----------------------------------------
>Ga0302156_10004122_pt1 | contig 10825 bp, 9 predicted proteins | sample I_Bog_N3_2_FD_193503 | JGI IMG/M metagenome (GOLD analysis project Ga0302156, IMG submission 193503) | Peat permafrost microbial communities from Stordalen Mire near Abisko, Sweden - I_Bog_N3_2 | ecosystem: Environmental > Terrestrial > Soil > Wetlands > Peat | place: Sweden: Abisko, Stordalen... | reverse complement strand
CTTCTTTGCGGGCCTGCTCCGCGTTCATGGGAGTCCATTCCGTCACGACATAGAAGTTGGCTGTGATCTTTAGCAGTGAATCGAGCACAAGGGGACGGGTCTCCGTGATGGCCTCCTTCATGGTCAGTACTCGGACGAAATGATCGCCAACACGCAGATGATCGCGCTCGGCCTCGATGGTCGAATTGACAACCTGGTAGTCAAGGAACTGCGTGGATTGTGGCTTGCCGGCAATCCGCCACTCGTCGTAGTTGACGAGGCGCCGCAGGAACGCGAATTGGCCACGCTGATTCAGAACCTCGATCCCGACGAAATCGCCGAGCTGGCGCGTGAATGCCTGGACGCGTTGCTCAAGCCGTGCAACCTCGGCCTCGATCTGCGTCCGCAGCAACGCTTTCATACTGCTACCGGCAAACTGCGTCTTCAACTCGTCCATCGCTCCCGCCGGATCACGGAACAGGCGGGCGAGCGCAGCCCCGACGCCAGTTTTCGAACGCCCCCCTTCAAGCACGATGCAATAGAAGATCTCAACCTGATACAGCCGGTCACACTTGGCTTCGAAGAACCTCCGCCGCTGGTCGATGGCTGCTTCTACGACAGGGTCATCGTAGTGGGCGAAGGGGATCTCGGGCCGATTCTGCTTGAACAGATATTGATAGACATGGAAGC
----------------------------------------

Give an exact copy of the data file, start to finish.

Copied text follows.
>Ga0302156_10004122_pt1 | contig 10825 bp, 9 predicted proteins | sample I_Bog_N3_2_FD_193503 | JGI IMG/M metagenome (GOLD analysis project Ga0302156, IMG submission 193503) | Peat permafrost microbial communities from Stordalen Mire near Abisko, Sweden - I_Bog_N3_2 | ecosystem: Environmental > Terrestrial > Soil > Wetlands > Peat | place: Sweden: Abisko, Stordalen... | reverse complement strand
CTTCTTTGCGGGCCTGCTCCGCGTTCATGGGAGTCCATTCCGTCACGACATAGAAGTTGGCTGTGATCTTTAGCAGTGAATCGAGCACAAGGGGACGGGTCTCCGTGATGGCCTCCTTCATGGTCAGTACTCGGACGAAATGATCGCCAACACGCAGATGATCGCGCTCGGCCTCGATGGTCGAATTGACAACCTGGTAGTCAAGGAACTGCGTGGATTGTGGCTTGCCGGCAATCCGCCACTCGTCGTAGTTGACGAGGCGCCGCAGGAACGCGAATTGGCCACGCTGATTCAGAACCTCGATCCCGACGAAATCGCCGAGCTGGCGCGTGAATGCCTGGACGCGTTGCTCAAGCCGTGCAACCTCGGCCTCGATCTGCGTCCGCAGCAACGCTTTCATACTGCTACCGGCAAACTGCGTCTTCAACTCGTCCATCGCTCCCGCCGGATCACGGAACAGGCGGGCGAGCGCAGCCCCGACGCCAGTTTTCGAACGCCCCCCTTCAAGCACGATGCAATAGAAGATCTCAACCTGATACAGCCGGTCACACTTGGCTTCGAAGAACCTCCGCCGCTGGTCGATGGCTGCTTCTACGACAGGGTCATCGTAGTGGGCGAAGGGGATCTCGGGCCGATTCTGCTTGAACAGATATTGATAGACATGGAAGC